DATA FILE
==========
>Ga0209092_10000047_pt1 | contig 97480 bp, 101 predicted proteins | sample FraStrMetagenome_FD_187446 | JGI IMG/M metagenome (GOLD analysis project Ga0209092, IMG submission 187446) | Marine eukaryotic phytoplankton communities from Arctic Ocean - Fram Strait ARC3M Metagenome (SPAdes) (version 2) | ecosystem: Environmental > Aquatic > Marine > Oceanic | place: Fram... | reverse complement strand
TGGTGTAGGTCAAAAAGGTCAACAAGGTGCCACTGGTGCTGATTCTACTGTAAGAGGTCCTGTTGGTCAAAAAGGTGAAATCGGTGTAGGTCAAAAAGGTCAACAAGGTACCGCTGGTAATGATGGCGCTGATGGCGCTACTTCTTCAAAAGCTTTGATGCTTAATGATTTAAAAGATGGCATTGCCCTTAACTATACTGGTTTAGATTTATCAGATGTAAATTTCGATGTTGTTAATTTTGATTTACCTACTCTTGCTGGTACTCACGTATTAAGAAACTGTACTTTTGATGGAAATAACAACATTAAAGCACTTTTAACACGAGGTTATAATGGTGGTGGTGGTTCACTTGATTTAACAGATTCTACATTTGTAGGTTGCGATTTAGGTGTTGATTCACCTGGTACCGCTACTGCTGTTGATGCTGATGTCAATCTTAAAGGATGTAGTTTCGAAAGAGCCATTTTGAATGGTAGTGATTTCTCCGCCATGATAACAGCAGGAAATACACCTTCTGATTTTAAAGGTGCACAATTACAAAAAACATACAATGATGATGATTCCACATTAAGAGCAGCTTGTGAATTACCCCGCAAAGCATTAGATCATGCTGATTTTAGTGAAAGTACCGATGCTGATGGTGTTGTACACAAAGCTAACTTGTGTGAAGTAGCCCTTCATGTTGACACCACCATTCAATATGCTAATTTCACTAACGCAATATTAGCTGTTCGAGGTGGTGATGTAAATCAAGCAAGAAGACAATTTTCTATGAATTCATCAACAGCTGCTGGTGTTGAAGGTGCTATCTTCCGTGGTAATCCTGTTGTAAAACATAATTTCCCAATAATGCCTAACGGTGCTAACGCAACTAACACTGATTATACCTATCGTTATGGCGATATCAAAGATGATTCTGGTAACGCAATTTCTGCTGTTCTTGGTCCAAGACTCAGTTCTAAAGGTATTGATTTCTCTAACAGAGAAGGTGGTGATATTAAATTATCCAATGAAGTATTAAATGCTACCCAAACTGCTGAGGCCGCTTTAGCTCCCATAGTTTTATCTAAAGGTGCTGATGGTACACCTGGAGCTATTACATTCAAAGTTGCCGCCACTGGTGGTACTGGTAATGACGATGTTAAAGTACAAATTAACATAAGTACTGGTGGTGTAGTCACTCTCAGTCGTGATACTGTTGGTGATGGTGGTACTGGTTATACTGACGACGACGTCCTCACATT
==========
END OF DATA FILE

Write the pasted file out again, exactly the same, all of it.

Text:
>Ga0209092_10000047_pt1 | contig 97480 bp, 101 predicted proteins | sample FraStrMetagenome_FD_187446 | JGI IMG/M metagenome (GOLD analysis project Ga0209092, IMG submission 187446) | Marine eukaryotic phytoplankton communities from Arctic Ocean - Fram Strait ARC3M Metagenome (SPAdes) (version 2) | ecosystem: Environmental > Aquatic > Marine > Oceanic | place: Fram... | reverse complement strand
TGGTGTAGGTCAAAAAGGTCAACAAGGTGCCACTGGTGCTGATTCTACTGTAAGAGGTCCTGTTGGTCAAAAAGGTGAAATCGGTGTAGGTCAAAAAGGTCAACAAGGTACCGCTGGTAATGATGGCGCTGATGGCGCTACTTCTTCAAAAGCTTTGATGCTTAATGATTTAAAAGATGGCATTGCCCTTAACTATACTGGTTTAGATTTATCAGATGTAAATTTCGATGTTGTTAATTTTGATTTACCTACTCTTGCTGGTACTCACGTATTAAGAAACTGTACTTTTGATGGAAATAACAACATTAAAGCACTTTTAACACGAGGTTATAATGGTGGTGGTGGTTCACTTGATTTAACAGATTCTACATTTGTAGGTTGCGATTTAGGTGTTGATTCACCTGGTACCGCTACTGCTGTTGATGCTGATGTCAATCTTAAAGGATGTAGTTTCGAAAGAGCCATTTTGAATGGTAGTGATTTCTCCGCCATGATAACAGCAGGAAATACACCTTCTGATTTTAAAGGTGCACAATTACAAAAAACATACAATGATGATGATTCCACATTAAGAGCAGCTTGTGAATTACCCCGCAAAGCATTAGATCATGCTGATTTTAGTGAAAGTACCGATGCTGATGGTGTTGTACACAAAGCTAACTTGTGTGAAGTAGCCCTTCATGTTGACACCACCATTCAATATGCTAATTTCACTAACGCAATATTAGCTGTTCGAGGTGGTGATGTAAATCAAGCAAGAAGACAATTTTCTATGAATTCATCAACAGCTGCTGGTGTTGAAGGTGCTATCTTCCGTGGTAATCCTGTTGTAAAACATAATTTCCCAATAATGCCTAACGGTGCTAACGCAACTAACACTGATTATACCTATCGTTATGGCGATATCAAAGATGATTCTGGTAACGCAATTTCTGCTGTTCTTGGTCCAAGACTCAGTTCTAAAGGTATTGATTTCTCTAACAGAGAAGGTGGTGATATTAAATTATCCAATGAAGTATTAAATGCTACCCAAACTGCTGAGGCCGCTTTAGCTCCCATAGTTTTATCTAAAGGTGCTGATGGTACACCTGGAGCTATTACATTCAAAGTTGCCGCCACTGGTGGTACTGGTAATGACGATGTTAAAGTACAAATTAACATAAGTACTGGTGGTGTAGTCACTCTCAGTCGTGATACTGTTGGTGATGGTGGTACTGGTTATACTGACGACGACGTCCTCACATT